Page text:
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Re: Proposal for "use non-free software" choice

Postby robert3242 » 2013-05-23 13:51

I give up. I thought this was a fairly simple idea and one that made sense. I also (perhaps stupidly) thought that making a minor change to the installer which might make newbies' lives easier would be desirable. Apparently the consensus is that I was wrong on both counts. I saw one or two thoughtful posts in response, and quite a bit of snark. I mean, "Why can I not speak German?" Please.

Consider the suggestion withdrawn. It just is what it is.
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Re: Proposal for "use non-free software" choice

Postby llivv » 2013-05-24 00:10

robert3242 wrote:I mean, "Why can I not speak German?" Please.

dasein wrote:Now you're just being demanding ;)

Don't the devs already make it too easy to install?
added to wishlist - reluctantly.
please close if ever enlightened.
or download the unofficial install CD with the blobs.
edit: and removed from wishlist. thanks for using the debian forum. :lol:

snarky snark snark out. :wink:
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Re: [SOLVED] Proposal for "use non-free software" choice

Postby Struth » 2013-05-24 00:39

This forum is just a forum. Like pointed out above you should rather discuss that in an official mailing list.
The dev's know the according info in and out, and i wouldn't hold my breath to get a result you want:
http://lists.debian.org/debian-boot/201 ... 00275.html
The old Debian Project Leader also planned to discuss the subject (of contrib and non-free in general and the FSF):
http://lists.debian.org/debian-project/ ... 00016.html

As far it is me there are more non-free Linux versions out there than i can bare. I sure don't think another one is needed. Another fully free one, otoh, is a big change.

In short this is simply the wrong place to hope for a positive result.
To offer it in expert mode but omit it in the default installation looks contradictory to me too, btw. Neither fish nor meat, is what we say.
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Re: [SOLVED] Proposal for "use non-free software" choice

Postby debianized » 2014-01-07 00:38

robert3242 wrote:This, I hope, a modest proposal for Debian developers, assuming that some check in here from time to time. The Debian installer, as shipped with Wheezy (amd64) netinst image only allows the user to opt to use non-free software if the installation is performed in expert mode. Whether it's always been that way or not I can't recall, but that's one choice, I think, which users should be able to make while using the non-expert installation mode. Newbies, in particular, who are probably most likely to install in that mode, and who then require a proprietary graphics driver, for example, will be at a loss as to how to find it, or how to manually edit their /etc/apt/sources,list to make finding the package(s) they need available.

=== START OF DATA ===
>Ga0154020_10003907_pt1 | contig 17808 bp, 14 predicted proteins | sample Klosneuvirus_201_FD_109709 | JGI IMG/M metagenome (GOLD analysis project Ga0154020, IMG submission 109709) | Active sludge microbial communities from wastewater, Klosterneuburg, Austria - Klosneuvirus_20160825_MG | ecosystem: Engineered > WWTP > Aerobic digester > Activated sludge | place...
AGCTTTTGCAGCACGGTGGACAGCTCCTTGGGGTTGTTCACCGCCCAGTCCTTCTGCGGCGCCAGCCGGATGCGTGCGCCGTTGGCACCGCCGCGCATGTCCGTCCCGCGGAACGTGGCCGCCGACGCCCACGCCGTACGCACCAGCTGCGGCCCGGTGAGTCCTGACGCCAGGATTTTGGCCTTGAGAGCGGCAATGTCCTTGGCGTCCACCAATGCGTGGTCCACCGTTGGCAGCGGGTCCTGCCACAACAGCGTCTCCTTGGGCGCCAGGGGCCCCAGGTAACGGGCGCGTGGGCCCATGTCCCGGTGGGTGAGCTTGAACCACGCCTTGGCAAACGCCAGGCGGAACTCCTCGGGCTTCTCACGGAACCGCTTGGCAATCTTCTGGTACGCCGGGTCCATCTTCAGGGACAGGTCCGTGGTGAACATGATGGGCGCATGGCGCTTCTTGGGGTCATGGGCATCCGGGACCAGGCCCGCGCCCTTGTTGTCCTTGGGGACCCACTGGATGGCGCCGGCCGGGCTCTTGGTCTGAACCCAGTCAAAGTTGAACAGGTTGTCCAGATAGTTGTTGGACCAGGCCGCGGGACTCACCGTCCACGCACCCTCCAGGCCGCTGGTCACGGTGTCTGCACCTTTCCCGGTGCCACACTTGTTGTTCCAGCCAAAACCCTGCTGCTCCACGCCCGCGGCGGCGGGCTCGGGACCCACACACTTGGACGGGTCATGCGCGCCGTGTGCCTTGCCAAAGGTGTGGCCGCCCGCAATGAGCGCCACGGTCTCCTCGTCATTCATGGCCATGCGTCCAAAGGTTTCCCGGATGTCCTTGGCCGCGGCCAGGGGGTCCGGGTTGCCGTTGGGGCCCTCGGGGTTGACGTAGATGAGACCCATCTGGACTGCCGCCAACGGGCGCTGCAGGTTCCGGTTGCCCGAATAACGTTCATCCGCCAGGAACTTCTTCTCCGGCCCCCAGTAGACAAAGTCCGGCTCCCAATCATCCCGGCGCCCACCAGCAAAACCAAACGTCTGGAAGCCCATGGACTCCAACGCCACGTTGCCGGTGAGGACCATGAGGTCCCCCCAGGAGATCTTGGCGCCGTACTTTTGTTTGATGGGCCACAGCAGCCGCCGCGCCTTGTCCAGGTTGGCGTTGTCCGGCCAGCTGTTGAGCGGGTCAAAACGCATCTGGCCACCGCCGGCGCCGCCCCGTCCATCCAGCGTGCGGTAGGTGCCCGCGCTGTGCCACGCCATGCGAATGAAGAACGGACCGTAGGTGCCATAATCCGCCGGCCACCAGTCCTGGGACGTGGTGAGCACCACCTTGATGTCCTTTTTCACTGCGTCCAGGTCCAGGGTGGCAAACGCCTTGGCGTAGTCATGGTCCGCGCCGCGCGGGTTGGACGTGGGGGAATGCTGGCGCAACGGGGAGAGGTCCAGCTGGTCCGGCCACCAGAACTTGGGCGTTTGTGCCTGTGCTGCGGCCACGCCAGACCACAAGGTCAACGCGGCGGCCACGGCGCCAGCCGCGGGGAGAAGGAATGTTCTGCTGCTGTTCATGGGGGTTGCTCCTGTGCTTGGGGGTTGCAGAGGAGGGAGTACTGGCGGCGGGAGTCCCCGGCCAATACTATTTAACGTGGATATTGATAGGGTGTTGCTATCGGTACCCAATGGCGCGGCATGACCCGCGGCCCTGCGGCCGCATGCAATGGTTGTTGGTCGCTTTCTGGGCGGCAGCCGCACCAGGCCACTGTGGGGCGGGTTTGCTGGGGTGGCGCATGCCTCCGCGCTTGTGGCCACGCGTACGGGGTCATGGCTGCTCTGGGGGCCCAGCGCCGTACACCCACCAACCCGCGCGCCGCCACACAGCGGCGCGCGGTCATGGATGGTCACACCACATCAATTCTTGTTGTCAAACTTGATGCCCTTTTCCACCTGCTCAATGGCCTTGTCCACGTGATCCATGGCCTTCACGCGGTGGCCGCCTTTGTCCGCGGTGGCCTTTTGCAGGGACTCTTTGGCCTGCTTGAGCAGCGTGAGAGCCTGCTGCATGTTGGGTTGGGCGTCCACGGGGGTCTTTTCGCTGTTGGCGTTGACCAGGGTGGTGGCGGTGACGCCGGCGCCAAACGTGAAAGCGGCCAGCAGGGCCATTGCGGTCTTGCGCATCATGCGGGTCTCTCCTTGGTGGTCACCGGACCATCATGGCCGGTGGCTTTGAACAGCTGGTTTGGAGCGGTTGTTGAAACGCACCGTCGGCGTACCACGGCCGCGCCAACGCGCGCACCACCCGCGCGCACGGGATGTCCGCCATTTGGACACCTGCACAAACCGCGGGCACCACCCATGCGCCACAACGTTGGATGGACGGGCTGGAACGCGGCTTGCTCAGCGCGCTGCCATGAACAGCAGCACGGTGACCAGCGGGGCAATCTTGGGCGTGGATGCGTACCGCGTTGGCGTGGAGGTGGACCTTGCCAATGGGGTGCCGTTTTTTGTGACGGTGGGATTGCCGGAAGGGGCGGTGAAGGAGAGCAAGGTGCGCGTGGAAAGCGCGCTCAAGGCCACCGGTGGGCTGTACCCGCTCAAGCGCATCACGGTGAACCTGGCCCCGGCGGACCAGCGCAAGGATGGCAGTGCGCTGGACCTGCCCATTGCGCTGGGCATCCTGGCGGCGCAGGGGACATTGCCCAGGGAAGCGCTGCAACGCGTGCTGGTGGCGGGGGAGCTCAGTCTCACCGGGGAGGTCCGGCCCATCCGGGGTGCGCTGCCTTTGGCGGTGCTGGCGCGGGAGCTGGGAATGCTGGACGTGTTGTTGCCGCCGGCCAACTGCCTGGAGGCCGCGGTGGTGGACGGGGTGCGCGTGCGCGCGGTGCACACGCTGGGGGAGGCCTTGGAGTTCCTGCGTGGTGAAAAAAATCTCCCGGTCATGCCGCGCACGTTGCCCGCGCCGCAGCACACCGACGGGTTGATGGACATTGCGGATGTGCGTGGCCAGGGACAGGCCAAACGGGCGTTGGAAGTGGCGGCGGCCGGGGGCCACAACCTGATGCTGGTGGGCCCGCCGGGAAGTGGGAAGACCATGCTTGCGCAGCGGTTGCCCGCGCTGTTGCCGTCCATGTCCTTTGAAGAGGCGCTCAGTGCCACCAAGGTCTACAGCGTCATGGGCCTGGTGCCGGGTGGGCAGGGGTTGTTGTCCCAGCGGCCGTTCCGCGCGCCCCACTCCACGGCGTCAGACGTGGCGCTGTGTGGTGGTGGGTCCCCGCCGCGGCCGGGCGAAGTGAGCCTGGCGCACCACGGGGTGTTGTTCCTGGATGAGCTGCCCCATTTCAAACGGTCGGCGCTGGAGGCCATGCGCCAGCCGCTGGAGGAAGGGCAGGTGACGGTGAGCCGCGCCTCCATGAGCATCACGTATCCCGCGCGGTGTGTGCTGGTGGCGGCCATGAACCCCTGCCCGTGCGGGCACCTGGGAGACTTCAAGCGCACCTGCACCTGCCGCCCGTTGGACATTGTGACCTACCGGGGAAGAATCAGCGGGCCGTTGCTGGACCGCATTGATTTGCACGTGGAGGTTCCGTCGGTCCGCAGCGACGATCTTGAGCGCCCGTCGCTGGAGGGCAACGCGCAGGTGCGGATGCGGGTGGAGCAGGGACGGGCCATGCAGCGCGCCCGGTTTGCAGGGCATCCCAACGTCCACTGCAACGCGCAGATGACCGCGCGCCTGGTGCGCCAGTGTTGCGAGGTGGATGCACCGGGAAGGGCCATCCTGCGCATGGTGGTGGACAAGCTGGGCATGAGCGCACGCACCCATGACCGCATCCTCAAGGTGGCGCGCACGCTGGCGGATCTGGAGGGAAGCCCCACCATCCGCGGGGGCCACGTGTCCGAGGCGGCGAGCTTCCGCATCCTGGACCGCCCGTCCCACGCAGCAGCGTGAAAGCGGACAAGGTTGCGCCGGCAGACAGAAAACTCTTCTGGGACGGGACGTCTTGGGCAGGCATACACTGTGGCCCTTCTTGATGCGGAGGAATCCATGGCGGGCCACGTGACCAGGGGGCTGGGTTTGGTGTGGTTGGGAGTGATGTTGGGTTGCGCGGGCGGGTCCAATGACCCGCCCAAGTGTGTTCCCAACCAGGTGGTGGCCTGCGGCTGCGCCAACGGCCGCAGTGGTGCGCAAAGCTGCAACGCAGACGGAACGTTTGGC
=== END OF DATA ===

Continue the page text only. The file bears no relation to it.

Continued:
I personally think this is a terrible idea. A newbie can't be fully informed of the risk of non-free graphics drivers (or any non-free driver) if such drivers are 'easy' to install. I don't know if you are referencing the proprietary nVidia graphics driver or not, but let's use that as example:

"While I'm personally one of the guys who wouldn't like to see a binary
blob in nouveau, no matter the terms, I've read the firmware blobs
decompilation and I'm quite concerned about possible security implications.

The PGRAPH context switch microcode allows user to read/write arbitrary
MMIO registers by submitting the firmware methods. The GF100+ video
decoding etc. falcon microcodes allow you to just ask for physical
instead of virtual addressing, and that includes physical system memory.
Why did nVidia include such obviously security-breaking functionality in
the firmware images? As I understand it, a user having access to just
the FIFO submission interface should only have access to his own VM
area, and not have enough power to take over the machine. Is there any
security model for nVidia hardware/firmware/kernel driver system?

Marcin Kościelnicki" Source

As you can see, this developer, who I assume actually knows what he is talking about, has concerns about the 'possible security implications' in the Nvidia blob, even going so far in the second paragraph to imply the Nvidia blob has 'security-breaking functionality,' while finally asking if the nVidia hardware/firmware/kernel driver system has any security model at all.

That's why I think making it trivially easy to install non-free drivers isn't a smart thing to do, most particularly in the case of newbies who have no idea of the consequences of proprietary blobs and drivers on the security of the system.